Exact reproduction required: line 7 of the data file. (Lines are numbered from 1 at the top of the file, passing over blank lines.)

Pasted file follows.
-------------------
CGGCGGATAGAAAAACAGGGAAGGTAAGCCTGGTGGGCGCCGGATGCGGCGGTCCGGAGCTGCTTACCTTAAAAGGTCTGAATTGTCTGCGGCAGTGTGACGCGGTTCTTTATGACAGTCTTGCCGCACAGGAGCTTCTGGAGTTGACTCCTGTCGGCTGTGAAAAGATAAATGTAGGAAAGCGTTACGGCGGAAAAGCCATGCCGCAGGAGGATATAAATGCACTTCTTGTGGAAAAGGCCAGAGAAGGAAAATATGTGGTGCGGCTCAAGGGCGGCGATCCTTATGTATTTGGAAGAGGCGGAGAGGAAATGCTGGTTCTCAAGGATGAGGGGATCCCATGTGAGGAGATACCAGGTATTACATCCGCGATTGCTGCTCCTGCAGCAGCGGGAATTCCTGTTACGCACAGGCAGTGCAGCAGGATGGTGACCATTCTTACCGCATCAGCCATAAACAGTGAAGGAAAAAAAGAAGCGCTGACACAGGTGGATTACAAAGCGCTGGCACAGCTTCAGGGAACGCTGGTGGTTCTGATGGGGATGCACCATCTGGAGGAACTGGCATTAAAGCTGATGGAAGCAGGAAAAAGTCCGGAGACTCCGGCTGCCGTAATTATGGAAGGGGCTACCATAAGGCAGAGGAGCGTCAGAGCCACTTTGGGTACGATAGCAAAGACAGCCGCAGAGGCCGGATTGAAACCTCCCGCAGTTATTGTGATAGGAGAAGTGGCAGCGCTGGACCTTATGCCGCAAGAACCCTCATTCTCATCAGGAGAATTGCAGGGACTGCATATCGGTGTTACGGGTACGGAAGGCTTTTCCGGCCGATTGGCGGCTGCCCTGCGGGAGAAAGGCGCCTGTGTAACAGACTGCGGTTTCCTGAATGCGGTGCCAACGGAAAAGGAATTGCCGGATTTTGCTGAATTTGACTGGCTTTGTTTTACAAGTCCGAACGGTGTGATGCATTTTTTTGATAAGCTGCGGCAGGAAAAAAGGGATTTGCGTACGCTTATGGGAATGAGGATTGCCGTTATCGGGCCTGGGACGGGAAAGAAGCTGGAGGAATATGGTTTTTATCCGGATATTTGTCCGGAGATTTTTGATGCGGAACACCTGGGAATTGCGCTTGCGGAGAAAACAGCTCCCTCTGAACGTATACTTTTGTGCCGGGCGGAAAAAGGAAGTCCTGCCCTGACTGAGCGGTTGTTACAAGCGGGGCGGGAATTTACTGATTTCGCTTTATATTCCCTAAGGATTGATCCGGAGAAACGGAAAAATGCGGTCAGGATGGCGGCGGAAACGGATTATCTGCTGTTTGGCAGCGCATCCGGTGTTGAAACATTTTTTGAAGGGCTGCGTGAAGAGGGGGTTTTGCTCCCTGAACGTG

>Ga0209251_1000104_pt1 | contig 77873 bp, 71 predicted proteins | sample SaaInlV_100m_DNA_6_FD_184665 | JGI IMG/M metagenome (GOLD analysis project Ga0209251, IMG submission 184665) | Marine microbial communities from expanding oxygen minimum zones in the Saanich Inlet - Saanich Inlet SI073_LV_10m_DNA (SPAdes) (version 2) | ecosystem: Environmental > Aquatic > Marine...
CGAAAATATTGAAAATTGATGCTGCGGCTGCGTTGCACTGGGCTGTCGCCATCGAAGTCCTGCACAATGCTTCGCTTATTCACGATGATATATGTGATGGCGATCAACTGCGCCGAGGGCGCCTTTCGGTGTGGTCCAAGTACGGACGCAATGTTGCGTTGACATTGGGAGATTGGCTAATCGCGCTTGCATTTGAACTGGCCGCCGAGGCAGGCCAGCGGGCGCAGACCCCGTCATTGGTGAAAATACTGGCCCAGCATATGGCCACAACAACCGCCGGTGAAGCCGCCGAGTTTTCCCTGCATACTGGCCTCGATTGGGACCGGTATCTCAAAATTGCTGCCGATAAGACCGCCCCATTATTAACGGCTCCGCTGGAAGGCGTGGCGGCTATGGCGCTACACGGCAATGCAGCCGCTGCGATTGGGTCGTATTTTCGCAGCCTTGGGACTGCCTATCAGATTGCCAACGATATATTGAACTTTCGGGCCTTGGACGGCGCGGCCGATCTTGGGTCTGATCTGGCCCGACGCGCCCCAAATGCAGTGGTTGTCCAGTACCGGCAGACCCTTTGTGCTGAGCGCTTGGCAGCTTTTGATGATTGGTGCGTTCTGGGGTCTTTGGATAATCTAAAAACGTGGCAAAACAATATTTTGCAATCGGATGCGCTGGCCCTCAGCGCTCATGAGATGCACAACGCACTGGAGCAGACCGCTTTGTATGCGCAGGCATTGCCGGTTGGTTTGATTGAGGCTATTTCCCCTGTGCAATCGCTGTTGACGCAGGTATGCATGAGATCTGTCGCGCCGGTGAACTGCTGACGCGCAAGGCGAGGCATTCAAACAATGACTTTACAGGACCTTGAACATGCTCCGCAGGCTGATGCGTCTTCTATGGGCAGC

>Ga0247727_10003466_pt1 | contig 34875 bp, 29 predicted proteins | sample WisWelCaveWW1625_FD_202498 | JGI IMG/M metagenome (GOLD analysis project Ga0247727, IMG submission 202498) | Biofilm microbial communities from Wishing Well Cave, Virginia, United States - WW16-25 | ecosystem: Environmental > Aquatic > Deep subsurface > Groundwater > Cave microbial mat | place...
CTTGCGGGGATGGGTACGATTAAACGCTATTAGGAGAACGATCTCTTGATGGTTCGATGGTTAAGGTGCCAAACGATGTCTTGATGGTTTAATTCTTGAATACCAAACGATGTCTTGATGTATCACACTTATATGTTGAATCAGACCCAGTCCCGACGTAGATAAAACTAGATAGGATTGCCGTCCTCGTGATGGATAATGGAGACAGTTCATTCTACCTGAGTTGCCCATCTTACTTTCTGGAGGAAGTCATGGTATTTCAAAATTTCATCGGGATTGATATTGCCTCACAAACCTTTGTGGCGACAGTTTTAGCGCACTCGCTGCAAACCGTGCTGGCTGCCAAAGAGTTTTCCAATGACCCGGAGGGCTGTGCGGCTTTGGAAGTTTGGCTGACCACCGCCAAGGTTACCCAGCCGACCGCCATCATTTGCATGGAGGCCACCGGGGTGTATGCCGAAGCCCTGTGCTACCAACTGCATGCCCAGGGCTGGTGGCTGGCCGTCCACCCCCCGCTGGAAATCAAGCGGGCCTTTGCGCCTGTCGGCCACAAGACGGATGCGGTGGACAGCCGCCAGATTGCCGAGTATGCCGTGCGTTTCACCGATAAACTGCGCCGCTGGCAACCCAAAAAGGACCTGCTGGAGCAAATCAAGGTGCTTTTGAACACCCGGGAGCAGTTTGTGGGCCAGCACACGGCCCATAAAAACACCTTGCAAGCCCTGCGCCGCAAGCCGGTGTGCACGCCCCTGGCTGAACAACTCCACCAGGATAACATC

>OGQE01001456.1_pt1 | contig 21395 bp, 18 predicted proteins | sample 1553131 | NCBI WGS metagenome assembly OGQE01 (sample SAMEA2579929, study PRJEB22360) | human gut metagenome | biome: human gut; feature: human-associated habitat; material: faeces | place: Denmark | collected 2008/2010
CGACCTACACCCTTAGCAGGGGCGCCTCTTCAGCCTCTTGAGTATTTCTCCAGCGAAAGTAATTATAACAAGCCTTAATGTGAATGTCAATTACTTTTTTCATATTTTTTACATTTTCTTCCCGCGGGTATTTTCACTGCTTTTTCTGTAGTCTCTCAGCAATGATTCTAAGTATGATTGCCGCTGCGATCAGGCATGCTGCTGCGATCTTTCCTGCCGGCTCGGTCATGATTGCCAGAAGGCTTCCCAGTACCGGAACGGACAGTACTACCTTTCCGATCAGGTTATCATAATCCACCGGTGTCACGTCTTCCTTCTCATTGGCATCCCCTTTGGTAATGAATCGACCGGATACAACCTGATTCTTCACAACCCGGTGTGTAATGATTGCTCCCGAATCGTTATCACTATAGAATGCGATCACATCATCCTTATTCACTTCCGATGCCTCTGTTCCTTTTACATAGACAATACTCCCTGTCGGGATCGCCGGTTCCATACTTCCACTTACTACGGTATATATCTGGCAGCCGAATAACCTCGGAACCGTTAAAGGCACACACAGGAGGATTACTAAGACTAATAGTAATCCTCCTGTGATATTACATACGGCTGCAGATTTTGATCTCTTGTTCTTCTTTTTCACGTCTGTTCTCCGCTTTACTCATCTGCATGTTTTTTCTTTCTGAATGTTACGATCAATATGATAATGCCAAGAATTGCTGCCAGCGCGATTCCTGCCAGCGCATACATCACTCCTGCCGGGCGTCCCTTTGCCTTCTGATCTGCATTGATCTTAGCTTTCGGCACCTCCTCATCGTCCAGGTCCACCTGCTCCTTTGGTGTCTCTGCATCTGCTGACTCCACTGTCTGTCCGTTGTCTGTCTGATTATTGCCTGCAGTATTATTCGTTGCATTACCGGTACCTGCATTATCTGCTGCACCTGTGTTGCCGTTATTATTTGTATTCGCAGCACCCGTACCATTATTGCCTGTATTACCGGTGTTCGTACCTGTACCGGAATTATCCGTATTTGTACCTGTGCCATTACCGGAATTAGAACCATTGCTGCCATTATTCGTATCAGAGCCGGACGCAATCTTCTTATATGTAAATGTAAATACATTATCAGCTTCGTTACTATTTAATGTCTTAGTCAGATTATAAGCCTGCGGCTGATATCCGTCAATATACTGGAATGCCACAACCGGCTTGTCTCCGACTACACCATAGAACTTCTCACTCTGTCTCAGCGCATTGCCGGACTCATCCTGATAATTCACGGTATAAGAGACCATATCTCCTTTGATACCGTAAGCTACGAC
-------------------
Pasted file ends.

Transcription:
CGACCTACACCCTTAGCAGGGGCGCCTCTTCAGCCTCTTGAGTATTTCTCCAGCGAAAGTAATTATAACAAGCCTTAATGTGAATGTCAATTACTTTTTTCATATTTTTTACATTTTCTTCCCGCGGGTATTTTCACTGCTTTTTCTGTAGTCTCTCAGCAATGATTCTAAGTATGATTGCCGCTGCGATCAGGCATGCTGCTGCGATCTTTCCTGCCGGCTCGGTCATGATTGCCAGAAGGCTTCCCAGTACCGGAACGGACAGTACTACCTTTCCGATCAGGTTATCATAATCCACCGGTGTCACGTCTTCCTTCTCATTGGCATCCCCTTTGGTAATGAATCGACCGGATACAACCTGATTCTTCACAACCCGGTGTGTAATGATTGCTCCCGAATCGTTATCACTATAGAATGCGATCACATCATCCTTATTCACTTCCGATGCCTCTGTTCCTTTTACATAGACAATACTCCCTGTCGGGATCGCCGGTTCCATACTTCCACTTACTACGGTATATATCTGGCAGCCGAATAACCTCGGAACCGTTAAAGGCACACACAGGAGGATTACTAAGACTAATAGTAATCCTCCTGTGATATTACATACGGCTGCAGATTTTGATCTCTTGTTCTTCTTTTTCACGTCTGTTCTCCGCTTTACTCATCTGCATGTTTTTTCTTTCTGAATGTTACGATCAATATGATAATGCCAAGAATTGCTGCCAGCGCGATTCCTGCCAGCGCATACATCACTCCTGCCGGGCGTCCCTTTGCCTTCTGATCTGCATTGATCTTAGCTTTCGGCACCTCCTCATCGTCCAGGTCCACCTGCTCCTTTGGTGTCTCTGCATCTGCTGACTCCACTGTCTGTCCGTTGTCTGTCTGATTATTGCCTGCAGTATTATTCGTTGCATTACCGGTACCTGCATTATCTGCTGCACCTGTGTTGCCGTTATTATTTGTATTCGCAGCACCCGTACCATTATTGCCTGTATTACCGGTGTTCGTACCTGTACCGGAATTATCCGTATTTGTACCTGTGCCATTACCGGAATTAGAACCATTGCTGCCATTATTCGTATCAGAGCCGGACGCAATCTTCTTATATGTAAATGTAAATACATTATCAGCTTCGTTACTATTTAATGTCTTAGTCAGATTATAAGCCTGCGGCTGATATCCGTCAATATACTGGAATGCCACAACCGGCTTGTCTCCGACTACACCATAGAACTTCTCACTCTGTCTCAGCGCATTGCCGGACTCATCCTGATAATTCACGGTATAAGAGACCATATCTCCTTTGATACCGTAAGCTACGAC